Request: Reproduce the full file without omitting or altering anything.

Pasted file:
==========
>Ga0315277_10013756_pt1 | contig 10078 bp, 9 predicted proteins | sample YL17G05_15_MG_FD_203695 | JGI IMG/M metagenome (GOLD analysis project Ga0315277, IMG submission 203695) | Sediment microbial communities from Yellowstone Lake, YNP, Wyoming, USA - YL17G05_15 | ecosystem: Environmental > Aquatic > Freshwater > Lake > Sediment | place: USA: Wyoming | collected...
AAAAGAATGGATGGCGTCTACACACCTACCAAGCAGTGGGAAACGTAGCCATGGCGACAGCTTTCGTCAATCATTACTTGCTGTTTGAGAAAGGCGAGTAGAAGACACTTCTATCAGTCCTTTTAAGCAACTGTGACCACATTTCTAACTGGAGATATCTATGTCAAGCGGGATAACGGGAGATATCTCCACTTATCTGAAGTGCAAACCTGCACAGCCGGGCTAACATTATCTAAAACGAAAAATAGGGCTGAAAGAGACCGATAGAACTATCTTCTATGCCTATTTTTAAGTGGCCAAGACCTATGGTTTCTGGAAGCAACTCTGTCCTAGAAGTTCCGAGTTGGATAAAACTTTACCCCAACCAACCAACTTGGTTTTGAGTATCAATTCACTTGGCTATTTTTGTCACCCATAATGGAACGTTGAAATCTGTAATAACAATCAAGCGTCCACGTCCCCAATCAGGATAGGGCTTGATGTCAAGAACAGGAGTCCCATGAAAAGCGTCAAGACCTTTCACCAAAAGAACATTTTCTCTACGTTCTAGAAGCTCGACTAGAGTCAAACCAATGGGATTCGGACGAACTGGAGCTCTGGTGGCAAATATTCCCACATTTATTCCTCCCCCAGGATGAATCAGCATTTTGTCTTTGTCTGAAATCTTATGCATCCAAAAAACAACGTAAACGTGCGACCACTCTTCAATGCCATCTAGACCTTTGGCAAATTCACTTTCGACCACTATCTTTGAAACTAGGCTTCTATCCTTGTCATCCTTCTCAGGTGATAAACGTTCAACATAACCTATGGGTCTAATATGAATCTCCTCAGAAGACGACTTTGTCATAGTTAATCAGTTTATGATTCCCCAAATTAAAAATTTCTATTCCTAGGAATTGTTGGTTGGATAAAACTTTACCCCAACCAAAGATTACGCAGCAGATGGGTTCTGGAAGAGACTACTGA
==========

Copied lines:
>Ga0315277_10013756_pt1 | contig 10078 bp, 9 predicted proteins | sample YL17G05_15_MG_FD_203695 | JGI IMG/M metagenome (GOLD analysis project Ga0315277, IMG submission 203695) | Sediment microbial communities from Yellowstone Lake, YNP, Wyoming, USA - YL17G05_15 | ecosystem: Environmental > Aquatic > Freshwater > Lake > Sediment | place: USA: Wyoming | collected...
AAAAGAATGGATGGCGTCTACACACCTACCAAGCAGTGGGAAACGTAGCCATGGCGACAGCTTTCGTCAATCATTACTTGCTGTTTGAGAAAGGCGAGTAGAAGACACTTCTATCAGTCCTTTTAAGCAACTGTGACCACATTTCTAACTGGAGATATCTATGTCAAGCGGGATAACGGGAGATATCTCCACTTATCTGAAGTGCAAACCTGCACAGCCGGGCTAACATTATCTAAAACGAAAAATAGGGCTGAAAGAGACCGATAGAACTATCTTCTATGCCTATTTTTAAGTGGCCAAGACCTATGGTTTCTGGAAGCAACTCTGTCCTAGAAGTTCCGAGTTGGATAAAACTTTACCCCAACCAACCAACTTGGTTTTGAGTATCAATTCACTTGGCTATTTTTGTCACCCATAATGGAACGTTGAAATCTGTAATAACAATCAAGCGTCCACGTCCCCAATCAGGATAGGGCTTGATGTCAAGAACAGGAGTCCCATGAAAAGCGTCAAGACCTTTCACCAAAAGAACATTTTCTCTACGTTCTAGAAGCTCGACTAGAGTCAAACCAATGGGATTCGGACGAACTGGAGCTCTGGTGGCAAATATTCCCACATTTATTCCTCCCCCAGGATGAATCAGCATTTTGTCTTTGTCTGAAATCTTATGCATCCAAAAAACAACGTAAACGTGCGACCACTCTTCAATGCCATCTAGACCTTTGGCAAATTCACTTTCGACCACTATCTTTGAAACTAGGCTTCTATCCTTGTCATCCTTCTCAGGTGATAAACGTTCAACATAACCTATGGGTCTAATATGAATCTCCTCAGAAGACGACTTTGTCATAGTTAATCAGTTTATGATTCCCCAAATTAAAAATTTCTATTCCTAGGAATTGTTGGTTGGATAAAACTTTACCCCAACCAAAGATTACGCAGCAGATGGGTTCTGGAAGAGACTACTGA